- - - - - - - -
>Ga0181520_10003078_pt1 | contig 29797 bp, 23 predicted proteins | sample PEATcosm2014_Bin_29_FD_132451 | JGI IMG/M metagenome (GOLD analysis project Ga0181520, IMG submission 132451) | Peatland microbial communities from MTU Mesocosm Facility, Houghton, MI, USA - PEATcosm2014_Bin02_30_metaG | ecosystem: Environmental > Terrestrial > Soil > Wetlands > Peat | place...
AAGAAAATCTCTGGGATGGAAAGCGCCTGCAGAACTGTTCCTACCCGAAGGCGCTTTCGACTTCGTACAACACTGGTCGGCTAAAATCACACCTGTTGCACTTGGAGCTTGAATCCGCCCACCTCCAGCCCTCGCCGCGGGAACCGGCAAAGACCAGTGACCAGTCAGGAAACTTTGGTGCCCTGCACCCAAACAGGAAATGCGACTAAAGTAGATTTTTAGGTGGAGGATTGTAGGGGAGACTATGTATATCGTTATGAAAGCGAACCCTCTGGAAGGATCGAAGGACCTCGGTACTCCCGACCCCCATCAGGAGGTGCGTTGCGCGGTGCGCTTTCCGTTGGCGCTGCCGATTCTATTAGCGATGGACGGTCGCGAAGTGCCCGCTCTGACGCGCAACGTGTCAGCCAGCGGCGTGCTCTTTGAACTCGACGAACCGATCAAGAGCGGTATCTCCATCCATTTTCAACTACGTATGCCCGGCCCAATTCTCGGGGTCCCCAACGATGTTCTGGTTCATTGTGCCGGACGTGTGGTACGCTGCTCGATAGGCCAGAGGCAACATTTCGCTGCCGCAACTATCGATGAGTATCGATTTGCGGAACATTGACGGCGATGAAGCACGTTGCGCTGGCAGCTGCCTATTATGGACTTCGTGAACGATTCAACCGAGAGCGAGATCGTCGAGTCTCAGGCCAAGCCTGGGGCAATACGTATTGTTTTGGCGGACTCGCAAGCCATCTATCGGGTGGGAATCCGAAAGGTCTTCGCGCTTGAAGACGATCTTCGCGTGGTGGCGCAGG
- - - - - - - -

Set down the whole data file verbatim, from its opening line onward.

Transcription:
>Ga0181520_10003078_pt1 | contig 29797 bp, 23 predicted proteins | sample PEATcosm2014_Bin_29_FD_132451 | JGI IMG/M metagenome (GOLD analysis project Ga0181520, IMG submission 132451) | Peatland microbial communities from MTU Mesocosm Facility, Houghton, MI, USA - PEATcosm2014_Bin02_30_metaG | ecosystem: Environmental > Terrestrial > Soil > Wetlands > Peat | place...
AAGAAAATCTCTGGGATGGAAAGCGCCTGCAGAACTGTTCCTACCCGAAGGCGCTTTCGACTTCGTACAACACTGGTCGGCTAAAATCACACCTGTTGCACTTGGAGCTTGAATCCGCCCACCTCCAGCCCTCGCCGCGGGAACCGGCAAAGACCAGTGACCAGTCAGGAAACTTTGGTGCCCTGCACCCAAACAGGAAATGCGACTAAAGTAGATTTTTAGGTGGAGGATTGTAGGGGAGACTATGTATATCGTTATGAAAGCGAACCCTCTGGAAGGATCGAAGGACCTCGGTACTCCCGACCCCCATCAGGAGGTGCGTTGCGCGGTGCGCTTTCCGTTGGCGCTGCCGATTCTATTAGCGATGGACGGTCGCGAAGTGCCCGCTCTGACGCGCAACGTGTCAGCCAGCGGCGTGCTCTTTGAACTCGACGAACCGATCAAGAGCGGTATCTCCATCCATTTTCAACTACGTATGCCCGGCCCAATTCTCGGGGTCCCCAACGATGTTCTGGTTCATTGTGCCGGACGTGTGGTACGCTGCTCGATAGGCCAGAGGCAACATTTCGCTGCCGCAACTATCGATGAGTATCGATTTGCGGAACATTGACGGCGATGAAGCACGTTGCGCTGGCAGCTGCCTATTATGGACTTCGTGAACGATTCAACCGAGAGCGAGATCGTCGAGTCTCAGGCCAAGCCTGGGGCAATACGTATTGTTTTGGCGGACTCGCAAGCCATCTATCGGGTGGGAATCCGAAAGGTCTTCGCGCTTGAAGACGATCTTCGCGTGGTGGCGCAGG